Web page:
WeChat and TikTok apps
A reflection of the U.S. flag is seen on the signs of the WeChat and TikTok apps on Sept. 19, 2020. (Florence Lo/Reuters)

Bot Armies

A “bot” is defined as “a software program that imitates the behavior of a human, as in participating in chatroom or Internet Relay Chat (IRC) discussions.”

A single program can control and manipulate hundreds or even thousands of imitation accounts—referred to as “bot armies”—on social media. For example, the fake accounts can be manipulated to automatically “like” or “retweet” postings that present CCP propaganda or Chinese government narratives to give the false appearance of wide support for the particular topic. This is a very powerful force-multiplier in the propaganda wars being conducted on Facebook, Twitter, and other social media.

There have been many reports of bot armies being used by the CCP:

• During the 2016-2019 Russiagate hoax, as reported by The American Spectator, “China was operating one of Twitter’s largest propaganda bot networks.” The original information source was a Twitter safety report published in June 2020. According to Twitter, nearly 200,000 bots and fake accounts were suspended, including what Twitter referred to as 23,750 accounts of a “highly engaged core network.”
• Last September, as reported by The Diplomat, Facebook suspended 155 accounts and 11 pages that included “China-based network that targeted political disinformation at users in the Philippines.” The accounts were linked to individuals in China’s Fujian Province.
As noted by Dutch media this September, cybersecurity firm FireEye published a report detailing Chinese-backed accounts that were part of a coordinated social media influence campaign that “promoted the narratives of systemic racism, coronavirus fears and anti-Trump sentiments” in order to mobilize protestors in the United States in 2020.
• In November, The Diplomat reported that a study from “the Oxford Internet Institute and the Associated Press documented 26,879 Twitter accounts that amplified posts from Chinese diplomats or state media nearly 200,000 times before getting suspended by the platform for violating rules prohibiting manipulation.”
• As reported by the Daily Caller News Foundation earlier this month, Twitter suspended thousands of accounts, including many “linked to a Chinese campaign aimed at downplaying the Chinese government’s role in the treatment of Uyghur Muslims in Xinjiang.” The report said that Facebook suspended “524 Facebook accounts, 20 Pages, four Groups and 86 Instagram accounts linked to China” for nefarious practices.

Deepfake Technology

According to Norton, a leader in cyber protection technologies, “deepfake technology is an evolving form of artificial intelligence that’s adept at making you believe certain media is real, when in fact it’s a compilation of doctored images and audio designed to fool you.”

Perfect technology for influencing unsuspecting users on social media platforms like the popular YouTube application!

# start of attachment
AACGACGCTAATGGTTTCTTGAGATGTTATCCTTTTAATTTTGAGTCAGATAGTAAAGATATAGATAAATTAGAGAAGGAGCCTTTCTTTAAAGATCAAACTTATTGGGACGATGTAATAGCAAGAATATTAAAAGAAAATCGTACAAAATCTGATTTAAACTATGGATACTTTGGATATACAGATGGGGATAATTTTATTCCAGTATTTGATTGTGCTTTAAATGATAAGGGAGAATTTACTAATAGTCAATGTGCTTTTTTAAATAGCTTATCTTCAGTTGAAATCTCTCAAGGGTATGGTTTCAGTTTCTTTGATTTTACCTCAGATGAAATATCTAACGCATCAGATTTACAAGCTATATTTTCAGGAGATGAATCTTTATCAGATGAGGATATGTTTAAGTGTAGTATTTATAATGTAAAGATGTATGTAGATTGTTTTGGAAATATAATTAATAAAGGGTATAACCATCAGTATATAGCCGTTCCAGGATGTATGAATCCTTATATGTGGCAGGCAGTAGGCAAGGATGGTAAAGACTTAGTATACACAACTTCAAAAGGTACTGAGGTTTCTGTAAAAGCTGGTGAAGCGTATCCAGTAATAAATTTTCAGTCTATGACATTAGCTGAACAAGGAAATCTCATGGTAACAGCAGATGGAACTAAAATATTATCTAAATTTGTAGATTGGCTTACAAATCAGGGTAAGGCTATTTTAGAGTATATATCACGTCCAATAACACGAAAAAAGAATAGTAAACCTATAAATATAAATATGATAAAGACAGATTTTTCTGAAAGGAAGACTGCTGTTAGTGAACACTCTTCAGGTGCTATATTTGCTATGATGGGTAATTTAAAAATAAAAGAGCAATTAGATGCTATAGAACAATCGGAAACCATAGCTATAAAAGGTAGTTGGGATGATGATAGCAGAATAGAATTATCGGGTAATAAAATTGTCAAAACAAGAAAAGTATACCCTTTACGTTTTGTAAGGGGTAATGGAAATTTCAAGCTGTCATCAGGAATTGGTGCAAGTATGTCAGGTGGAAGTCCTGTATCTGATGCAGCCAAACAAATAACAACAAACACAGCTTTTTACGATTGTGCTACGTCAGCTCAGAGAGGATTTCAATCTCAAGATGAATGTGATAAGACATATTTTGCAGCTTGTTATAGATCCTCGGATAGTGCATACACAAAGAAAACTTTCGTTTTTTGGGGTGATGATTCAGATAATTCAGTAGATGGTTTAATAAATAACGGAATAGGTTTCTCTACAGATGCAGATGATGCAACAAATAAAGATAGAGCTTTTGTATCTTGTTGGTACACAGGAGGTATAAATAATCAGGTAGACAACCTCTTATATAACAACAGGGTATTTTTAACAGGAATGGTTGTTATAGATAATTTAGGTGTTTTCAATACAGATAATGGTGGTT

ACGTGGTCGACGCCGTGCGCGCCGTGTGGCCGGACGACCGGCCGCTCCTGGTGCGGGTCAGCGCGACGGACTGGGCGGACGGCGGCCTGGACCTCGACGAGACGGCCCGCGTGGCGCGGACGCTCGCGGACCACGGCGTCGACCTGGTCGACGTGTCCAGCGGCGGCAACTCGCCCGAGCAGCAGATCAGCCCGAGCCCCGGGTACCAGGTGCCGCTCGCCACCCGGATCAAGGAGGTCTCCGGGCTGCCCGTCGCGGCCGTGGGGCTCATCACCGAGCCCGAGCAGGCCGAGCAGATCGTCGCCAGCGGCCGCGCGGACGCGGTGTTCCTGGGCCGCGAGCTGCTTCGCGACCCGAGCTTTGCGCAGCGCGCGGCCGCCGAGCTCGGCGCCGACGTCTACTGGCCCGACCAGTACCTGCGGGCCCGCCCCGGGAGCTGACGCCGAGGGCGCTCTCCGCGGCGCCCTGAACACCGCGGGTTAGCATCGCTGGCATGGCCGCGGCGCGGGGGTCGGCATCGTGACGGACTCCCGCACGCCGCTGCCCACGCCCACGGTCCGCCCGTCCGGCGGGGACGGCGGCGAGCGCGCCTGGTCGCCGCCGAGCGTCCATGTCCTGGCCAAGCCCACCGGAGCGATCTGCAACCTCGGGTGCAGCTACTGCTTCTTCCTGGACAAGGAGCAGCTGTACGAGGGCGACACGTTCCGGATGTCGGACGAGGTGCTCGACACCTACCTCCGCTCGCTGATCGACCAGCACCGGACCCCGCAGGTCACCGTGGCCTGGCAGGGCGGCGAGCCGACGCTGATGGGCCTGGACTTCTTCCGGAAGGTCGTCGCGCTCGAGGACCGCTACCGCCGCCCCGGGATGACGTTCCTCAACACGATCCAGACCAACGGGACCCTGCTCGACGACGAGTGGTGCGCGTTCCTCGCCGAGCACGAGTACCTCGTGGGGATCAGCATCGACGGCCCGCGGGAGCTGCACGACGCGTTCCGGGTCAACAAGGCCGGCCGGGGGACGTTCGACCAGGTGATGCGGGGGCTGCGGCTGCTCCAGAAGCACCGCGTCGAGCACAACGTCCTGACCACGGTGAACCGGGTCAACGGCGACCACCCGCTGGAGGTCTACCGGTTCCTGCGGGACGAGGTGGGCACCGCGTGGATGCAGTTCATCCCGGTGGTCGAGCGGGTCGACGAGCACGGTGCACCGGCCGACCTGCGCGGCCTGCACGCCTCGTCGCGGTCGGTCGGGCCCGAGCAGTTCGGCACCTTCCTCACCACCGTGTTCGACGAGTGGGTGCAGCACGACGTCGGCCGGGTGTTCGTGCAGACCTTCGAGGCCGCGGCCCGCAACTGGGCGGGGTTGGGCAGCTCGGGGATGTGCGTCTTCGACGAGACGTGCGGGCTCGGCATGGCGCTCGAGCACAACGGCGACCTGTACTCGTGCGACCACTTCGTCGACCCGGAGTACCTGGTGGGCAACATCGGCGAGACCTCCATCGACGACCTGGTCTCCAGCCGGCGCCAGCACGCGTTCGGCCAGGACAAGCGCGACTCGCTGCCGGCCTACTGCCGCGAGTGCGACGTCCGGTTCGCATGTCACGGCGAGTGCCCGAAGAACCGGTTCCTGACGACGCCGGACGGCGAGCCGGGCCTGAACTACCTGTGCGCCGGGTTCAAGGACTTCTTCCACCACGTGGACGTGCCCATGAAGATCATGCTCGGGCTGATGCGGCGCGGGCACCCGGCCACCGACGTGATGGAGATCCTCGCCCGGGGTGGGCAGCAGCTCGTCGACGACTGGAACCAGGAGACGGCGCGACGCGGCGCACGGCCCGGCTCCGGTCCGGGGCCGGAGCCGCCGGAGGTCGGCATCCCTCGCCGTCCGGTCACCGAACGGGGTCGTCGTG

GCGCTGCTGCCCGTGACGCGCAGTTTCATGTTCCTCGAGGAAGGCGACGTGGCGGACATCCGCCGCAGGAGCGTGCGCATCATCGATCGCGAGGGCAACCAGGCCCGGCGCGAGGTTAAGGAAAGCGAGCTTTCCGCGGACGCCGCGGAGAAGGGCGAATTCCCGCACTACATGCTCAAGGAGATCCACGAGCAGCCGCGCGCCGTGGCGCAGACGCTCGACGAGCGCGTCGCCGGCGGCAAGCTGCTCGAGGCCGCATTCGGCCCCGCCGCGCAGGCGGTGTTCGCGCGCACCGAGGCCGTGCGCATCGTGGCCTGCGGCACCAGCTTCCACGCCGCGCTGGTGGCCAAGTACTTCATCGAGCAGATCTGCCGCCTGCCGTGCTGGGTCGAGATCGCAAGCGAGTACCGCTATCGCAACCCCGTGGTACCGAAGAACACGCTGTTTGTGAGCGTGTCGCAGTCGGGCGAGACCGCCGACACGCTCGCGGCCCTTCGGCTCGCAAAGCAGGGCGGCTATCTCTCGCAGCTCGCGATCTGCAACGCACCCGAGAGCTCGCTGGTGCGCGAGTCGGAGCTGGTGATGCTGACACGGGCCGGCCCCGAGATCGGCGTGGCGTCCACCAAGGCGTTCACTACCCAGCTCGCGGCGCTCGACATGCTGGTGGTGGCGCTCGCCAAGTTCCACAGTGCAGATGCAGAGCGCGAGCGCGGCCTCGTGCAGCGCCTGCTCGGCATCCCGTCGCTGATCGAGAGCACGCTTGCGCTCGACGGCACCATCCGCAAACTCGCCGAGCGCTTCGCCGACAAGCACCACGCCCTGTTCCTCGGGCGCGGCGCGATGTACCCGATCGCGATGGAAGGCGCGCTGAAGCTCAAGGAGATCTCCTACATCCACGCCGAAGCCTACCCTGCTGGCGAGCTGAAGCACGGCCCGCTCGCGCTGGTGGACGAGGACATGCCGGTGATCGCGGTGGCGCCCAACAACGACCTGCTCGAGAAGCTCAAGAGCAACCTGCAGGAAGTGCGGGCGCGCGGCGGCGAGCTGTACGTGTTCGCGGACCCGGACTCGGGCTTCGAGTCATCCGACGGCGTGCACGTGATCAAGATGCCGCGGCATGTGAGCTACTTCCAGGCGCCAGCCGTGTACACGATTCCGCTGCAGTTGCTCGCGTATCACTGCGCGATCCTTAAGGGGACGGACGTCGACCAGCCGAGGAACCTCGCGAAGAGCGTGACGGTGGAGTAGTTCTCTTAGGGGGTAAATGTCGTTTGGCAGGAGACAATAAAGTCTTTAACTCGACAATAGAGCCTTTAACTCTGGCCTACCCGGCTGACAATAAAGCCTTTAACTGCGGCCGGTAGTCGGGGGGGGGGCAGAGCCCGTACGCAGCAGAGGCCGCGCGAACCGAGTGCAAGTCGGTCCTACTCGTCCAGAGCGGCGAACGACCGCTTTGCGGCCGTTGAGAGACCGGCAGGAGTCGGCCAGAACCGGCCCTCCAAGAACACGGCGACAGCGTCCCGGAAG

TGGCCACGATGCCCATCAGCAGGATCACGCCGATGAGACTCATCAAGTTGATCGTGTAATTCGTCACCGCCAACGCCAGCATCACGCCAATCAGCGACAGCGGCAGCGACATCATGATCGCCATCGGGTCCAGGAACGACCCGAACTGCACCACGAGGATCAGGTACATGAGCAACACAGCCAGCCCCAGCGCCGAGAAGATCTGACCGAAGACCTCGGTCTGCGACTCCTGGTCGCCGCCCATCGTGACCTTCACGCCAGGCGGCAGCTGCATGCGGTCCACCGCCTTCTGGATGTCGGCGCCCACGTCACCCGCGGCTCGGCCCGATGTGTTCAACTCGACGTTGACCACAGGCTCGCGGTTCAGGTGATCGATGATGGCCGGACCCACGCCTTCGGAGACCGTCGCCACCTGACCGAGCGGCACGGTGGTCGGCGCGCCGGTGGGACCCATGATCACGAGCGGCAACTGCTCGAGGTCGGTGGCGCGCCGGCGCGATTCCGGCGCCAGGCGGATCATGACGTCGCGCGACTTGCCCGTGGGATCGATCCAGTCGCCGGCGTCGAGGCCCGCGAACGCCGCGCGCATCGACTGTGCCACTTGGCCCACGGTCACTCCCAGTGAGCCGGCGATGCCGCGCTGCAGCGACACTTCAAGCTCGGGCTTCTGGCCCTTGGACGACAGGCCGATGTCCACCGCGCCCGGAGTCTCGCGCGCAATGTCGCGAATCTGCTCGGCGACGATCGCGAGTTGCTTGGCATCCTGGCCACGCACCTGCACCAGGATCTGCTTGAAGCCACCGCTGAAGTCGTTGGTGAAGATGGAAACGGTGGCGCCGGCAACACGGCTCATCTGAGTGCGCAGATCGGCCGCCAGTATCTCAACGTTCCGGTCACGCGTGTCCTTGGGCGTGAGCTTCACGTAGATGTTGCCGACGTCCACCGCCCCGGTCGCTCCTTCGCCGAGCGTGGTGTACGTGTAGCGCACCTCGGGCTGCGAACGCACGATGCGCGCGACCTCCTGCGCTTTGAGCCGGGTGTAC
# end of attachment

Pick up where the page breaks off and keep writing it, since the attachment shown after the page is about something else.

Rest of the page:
The Chinese are using artificial intelligence to create false images and videos aimed at corrupting and influencing social media chats and conducting spear phishing attacks, as well as to propagate false CCP-friendly videos.

According to an FBI alert reported in March, “foreign actors are currently using synthetic content in their influence campaigns, and the FBI anticipates it will be increasingly used by foreign and criminal cyber actors for spear phishing and social engineering in an evolution of cyber operational tradecraft.”

Frequent viewers of YouTube videos beware!

Use of Contractors to Generate Fake Content

The Chinese are blatant about their use of social media to shape public opinion at home and abroad. To arm their social media and cyber warriors in the political warfare campaigns, The New York Times reported on Dec. 20 an example of soliciting online bids from commercial contractors to produce content, including videos (using deepfake technology?), in support of official “public opinion management”—a CCP euphemism for public control through the use of propaganda.

According to the Times report, the purpose for that solicitation is “to create hundreds of fake accounts on Twitter, Facebook and other major social media platforms.” The goal is “an upgrade in sophistication and power: a series of accounts with organic followers that can be turned to government aims whenever necessary.”

Should any content sourced from mainland China be trusted?

Conclusion

The Chinese regime’s political warfare has ramped up in a new and modern domain—that of social media and the internet. Chinese-sponsored cyberwarfare—involving fake social media accounts, bot armies, deepfake technology, and artificial intelligence—is hard at work every day of the year in attempting to fool and influence millions of unsuspecting users around the world. If a particular social media posting or video seems to be “not quite right” for its pro-China narrative, then there is a very good chance that it is indeed fake!

Views expressed in this article are the opinions of the author and do not necessarily reflect the views of The Epoch Times.

Stu Cvrk
Stu Cvrk retired as a captain after serving 30 years in the U.S. Navy in a variety of active and reserve capacities, with considerable operational experience in the Middle East and the Western Pacific. Through education and experience as an oceanographer and systems analyst, Cvrk is a graduate of the U.S. Naval Academy, where he received a classical liberal education that serves as the key foundation for his political commentary.